Thursday, October 29, 2009


As I alluded to in my last post, I've changed my 'regular' job. I say 'regular' job because it is my where the majority of my earnings come from and what I trained for in college. I really have two jobs - the one that I go to during the week and teaching canoe building on the weekend. Basically, I am a mechanical engineer and would be known in the trade as a packaging engineer. For the past 14 years, I was specifying, designing and overseeing the manufacturing of opto-mechanical/electro-optical systems. I must say it was a very interesting job and I am very grateful to my previous employer for the opportunities that I've had to do interesting things. There was never a dull moment. However, I was outgrowing the job that I was doing and it was time for me to move on.

I finished up the period of notice at my previous employer on Tuesday and immediately started my new job on Wednesday.

At my new job, I am still working as a packaging engineer, but I'm not packaging optical systems anymore. I can't really explain it in detail, but suffice it to say that it's a lot more technical than my last job and a lot more intense in some regards. I don't know if you are old enough to recall the old Memorex tape ad at the top of this post, but it is a good analogy to starting a new job like the one I've begun. Suffice it to say that I'm the guy in the chair and the job is coming out of the speaker.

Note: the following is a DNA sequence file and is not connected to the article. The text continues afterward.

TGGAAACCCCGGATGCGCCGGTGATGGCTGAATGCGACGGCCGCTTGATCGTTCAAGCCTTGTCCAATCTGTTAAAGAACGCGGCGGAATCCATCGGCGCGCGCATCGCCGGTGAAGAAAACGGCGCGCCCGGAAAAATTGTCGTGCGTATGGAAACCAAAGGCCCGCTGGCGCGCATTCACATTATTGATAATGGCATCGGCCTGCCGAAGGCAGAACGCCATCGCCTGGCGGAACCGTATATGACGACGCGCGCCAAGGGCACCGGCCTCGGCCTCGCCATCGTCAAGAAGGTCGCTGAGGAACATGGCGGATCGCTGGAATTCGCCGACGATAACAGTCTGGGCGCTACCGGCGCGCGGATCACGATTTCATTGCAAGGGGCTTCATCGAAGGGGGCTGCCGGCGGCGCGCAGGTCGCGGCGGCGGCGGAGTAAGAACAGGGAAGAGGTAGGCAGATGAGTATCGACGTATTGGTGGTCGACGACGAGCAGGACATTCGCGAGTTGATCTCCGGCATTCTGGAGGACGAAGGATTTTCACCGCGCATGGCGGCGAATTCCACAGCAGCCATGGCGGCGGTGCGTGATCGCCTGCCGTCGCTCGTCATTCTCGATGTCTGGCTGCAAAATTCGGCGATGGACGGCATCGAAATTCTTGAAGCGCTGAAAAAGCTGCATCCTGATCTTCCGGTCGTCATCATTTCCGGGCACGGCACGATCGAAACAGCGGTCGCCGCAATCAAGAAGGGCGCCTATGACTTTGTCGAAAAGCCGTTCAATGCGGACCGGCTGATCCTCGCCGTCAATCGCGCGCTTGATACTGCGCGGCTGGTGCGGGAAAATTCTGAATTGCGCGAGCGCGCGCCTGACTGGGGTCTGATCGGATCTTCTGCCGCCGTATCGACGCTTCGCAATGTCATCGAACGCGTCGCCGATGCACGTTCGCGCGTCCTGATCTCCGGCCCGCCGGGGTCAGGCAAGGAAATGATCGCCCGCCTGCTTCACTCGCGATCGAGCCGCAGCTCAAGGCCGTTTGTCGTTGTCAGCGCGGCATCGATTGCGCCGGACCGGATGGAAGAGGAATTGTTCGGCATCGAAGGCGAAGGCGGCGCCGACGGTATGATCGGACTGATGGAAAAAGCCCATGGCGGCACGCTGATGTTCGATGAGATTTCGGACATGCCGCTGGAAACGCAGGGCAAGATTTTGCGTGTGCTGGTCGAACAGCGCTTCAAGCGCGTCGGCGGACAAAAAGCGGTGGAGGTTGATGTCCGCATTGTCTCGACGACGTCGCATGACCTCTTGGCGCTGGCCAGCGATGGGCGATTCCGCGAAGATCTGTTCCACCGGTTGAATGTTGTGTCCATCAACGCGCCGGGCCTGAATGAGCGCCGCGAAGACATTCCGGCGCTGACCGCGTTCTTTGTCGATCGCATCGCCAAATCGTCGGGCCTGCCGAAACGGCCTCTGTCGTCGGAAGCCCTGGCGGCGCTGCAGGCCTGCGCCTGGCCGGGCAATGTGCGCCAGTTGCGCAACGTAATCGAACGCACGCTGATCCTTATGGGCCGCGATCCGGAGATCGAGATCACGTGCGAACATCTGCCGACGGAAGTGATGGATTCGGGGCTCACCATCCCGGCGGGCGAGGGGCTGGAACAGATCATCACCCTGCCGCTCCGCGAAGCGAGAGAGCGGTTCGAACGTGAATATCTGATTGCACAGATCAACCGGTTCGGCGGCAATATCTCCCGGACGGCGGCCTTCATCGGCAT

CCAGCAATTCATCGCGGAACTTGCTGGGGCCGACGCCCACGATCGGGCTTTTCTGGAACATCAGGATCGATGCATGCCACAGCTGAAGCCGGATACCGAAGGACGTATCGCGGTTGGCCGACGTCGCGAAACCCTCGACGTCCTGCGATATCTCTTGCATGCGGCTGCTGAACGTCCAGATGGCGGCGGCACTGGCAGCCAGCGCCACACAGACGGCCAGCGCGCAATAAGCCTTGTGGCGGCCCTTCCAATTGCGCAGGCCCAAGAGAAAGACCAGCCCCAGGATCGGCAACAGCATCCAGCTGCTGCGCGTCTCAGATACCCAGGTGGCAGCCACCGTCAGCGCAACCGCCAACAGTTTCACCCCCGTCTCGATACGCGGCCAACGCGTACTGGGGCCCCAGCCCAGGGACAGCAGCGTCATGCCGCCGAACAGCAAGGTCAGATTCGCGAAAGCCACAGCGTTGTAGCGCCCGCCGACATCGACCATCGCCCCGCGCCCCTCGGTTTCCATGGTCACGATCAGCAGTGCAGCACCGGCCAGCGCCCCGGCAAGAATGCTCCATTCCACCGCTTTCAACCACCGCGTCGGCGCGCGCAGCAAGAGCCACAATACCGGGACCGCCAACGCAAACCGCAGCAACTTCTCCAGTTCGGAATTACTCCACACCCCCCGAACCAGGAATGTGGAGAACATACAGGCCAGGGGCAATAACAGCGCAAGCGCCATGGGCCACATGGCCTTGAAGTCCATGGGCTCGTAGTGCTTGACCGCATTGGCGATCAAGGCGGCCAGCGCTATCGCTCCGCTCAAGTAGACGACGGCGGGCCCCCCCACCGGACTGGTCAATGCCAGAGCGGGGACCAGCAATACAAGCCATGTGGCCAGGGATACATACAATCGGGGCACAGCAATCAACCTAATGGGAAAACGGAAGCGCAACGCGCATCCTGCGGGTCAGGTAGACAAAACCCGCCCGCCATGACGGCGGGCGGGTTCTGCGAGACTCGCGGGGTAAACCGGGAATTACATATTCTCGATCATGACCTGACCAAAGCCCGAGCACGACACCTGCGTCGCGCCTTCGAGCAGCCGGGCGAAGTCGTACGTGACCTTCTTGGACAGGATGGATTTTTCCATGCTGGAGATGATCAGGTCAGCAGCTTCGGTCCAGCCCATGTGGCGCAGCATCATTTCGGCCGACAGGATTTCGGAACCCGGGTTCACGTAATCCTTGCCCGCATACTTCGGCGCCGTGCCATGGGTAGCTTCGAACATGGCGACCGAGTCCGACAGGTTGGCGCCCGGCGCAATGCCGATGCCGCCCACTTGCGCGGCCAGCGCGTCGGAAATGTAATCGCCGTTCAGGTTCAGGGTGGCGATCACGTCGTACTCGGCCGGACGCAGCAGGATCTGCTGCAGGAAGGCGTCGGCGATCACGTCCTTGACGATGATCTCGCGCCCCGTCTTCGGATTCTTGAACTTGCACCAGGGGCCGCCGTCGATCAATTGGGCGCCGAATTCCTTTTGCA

As anyone who starts a new job, I have lots to learn, but believe that I also have lots to offer my new employer. I'm well versed with the tools that I will be using to do my job. (Even though I am still waiting for some of the tools that I need and trying to decide which tools will help me do my job better and faster...) I have actually already started the re-design of an existing product, which amazes me a bit, but the only way to get good at what you are doing is to do it. My greatest satisfaction is that I can actually see my progress in only two days on the new job!

Monday, October 26, 2009

A bit of change...

With the change of season, I'm also going to be having some other changes in my life. My morning drive will be changing and over the past few weeks I've been taking some pictures to remind me of some of the sights that I've enjoyed over these many years.

I hope you've enjoyed them as much as I have.

Friday, October 23, 2009

A Few More Blogs